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Georgia Supreme Court voids law restricting suicide-assist ads

Cites violation of free speech

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ATLANTA | Georgia's top court struck down a state law that restricted the advertising of assisted suicides, siding Monday with four members of a suicide group who said the law violated their free-speech rights.

The Georgia Supreme Court's unanimous ruling found that the law violates the free-speech clauses of the U.S. and Georgia constitution. It means that four members of the Final Exit Network who were charged in February 2009 with helping a 58-year-old cancer-stricken man die won't have to stand trial, defense attorneys said.

Georgia law doesn't expressly forbid assisted suicide. But lawmakers in 1994 adopted a law that bans people from publicly advertising suicide, hoping to prevent assisted suicide from the imitators of Jack Kevorkian, the late pathologist who sparked the national right-to-die debate.

The law makes it a felony for anyone who "publicly advertises, offers or holds himself out as offering that he or she will intentionally and actively assist another person in the commission of suicide and commits any overt act to further that purpose."

The court's opinion, written by Justice Hugh Thompson, found that lawmakers could have imposed a ban on all assisted suicides with no restriction of free speech, or sought to prohibit all offers to assist in suicide that were followed by the act. But lawmakers decided to do neither, he said.

"The State has failed to provide any explanation or evidence as to why a public advertisement or offer to assist in an otherwise legal activity is sufficiently problematic to justify an intrusion on protected speech rights," the ruling said.

State attorneys said they were reviewing the order. The network's members said they were thrilled with the decision.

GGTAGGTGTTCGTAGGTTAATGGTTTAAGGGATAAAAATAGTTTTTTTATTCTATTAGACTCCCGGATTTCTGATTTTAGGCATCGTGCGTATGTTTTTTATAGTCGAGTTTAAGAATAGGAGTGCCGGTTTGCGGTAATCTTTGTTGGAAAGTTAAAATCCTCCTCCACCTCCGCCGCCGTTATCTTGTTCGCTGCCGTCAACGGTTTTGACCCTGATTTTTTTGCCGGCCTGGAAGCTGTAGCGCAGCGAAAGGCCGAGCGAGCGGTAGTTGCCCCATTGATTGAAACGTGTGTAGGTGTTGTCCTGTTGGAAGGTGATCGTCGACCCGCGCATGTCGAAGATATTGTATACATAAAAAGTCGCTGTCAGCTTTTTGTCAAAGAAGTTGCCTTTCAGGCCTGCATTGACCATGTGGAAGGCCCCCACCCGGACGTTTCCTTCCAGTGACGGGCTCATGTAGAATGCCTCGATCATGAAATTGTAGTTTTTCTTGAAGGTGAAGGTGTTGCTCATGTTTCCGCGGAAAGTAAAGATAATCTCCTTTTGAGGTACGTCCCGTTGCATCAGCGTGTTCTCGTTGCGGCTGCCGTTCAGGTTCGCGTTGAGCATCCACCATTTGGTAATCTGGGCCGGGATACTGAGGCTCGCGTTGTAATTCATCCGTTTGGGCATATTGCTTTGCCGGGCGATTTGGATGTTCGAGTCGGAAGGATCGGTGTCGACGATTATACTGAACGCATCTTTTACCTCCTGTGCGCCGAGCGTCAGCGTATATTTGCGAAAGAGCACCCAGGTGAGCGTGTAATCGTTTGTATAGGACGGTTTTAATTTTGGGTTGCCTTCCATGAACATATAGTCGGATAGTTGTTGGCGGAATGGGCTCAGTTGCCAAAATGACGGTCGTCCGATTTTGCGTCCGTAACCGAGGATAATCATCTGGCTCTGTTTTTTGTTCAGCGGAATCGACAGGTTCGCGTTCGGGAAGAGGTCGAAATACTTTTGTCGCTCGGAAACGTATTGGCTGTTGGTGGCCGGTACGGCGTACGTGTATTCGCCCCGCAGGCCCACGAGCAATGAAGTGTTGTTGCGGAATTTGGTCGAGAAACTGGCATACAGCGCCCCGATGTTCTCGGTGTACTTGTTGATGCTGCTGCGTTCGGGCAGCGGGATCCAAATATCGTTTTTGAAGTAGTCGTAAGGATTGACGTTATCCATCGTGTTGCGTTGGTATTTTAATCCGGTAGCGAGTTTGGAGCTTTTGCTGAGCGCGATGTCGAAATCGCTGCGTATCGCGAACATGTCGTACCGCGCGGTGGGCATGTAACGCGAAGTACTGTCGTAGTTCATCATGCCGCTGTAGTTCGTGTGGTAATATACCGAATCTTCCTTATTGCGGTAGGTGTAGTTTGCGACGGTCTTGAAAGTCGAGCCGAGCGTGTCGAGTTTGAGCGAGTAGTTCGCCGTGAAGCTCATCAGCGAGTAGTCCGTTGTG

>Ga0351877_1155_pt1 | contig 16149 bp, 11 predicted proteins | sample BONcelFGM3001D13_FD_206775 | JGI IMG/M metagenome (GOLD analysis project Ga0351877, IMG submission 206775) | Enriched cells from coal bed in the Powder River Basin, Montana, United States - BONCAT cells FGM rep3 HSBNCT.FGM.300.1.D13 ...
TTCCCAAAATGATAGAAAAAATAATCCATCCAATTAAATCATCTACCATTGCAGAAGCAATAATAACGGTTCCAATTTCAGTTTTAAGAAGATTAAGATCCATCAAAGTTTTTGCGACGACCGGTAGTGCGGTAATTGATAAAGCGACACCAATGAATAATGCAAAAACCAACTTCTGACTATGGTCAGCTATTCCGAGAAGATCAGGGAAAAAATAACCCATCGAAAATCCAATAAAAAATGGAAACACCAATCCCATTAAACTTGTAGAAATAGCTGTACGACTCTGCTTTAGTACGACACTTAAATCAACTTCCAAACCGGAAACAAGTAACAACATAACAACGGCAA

"This was politically motivated and ideologically driven as opposed to being, in any way, motivated by sound legal practice," said Ted Goodwin, the group's former president and one of the four defendants. "I'm just sorry that as many people have been put through what they've been put through in what turned out to be a boondoggle."

State attorneys said the law doesn't infringe on the free-speech rights of people who support assisted suicide, but only those who take concrete steps to carry one out.

The challenge was brought by four members of the network who were arrested in February 2009 after John Celmer's death at his north Georgia home. They were arrested after an eight-month investigation by state authorities, in which an undercover agent posing as someone seeking to commit suicide infiltrated the group. Prosecutors say group members helped Celmer use an "exit hood" connected to a helium tank to kill himself.

A grand jury in March 2010 indicted Mr. Goodwin, group member Claire Blehr, former medical director Dr. Lawrence D. Egbert and regional coordinator Nicholas Alec Sheridan. The four pleaded not guilty to charges they tampered with evidence, violated anti-racketeering laws and helped the man kill himself, and their case has been on hold while the Georgia Supreme Court considered their challenge.

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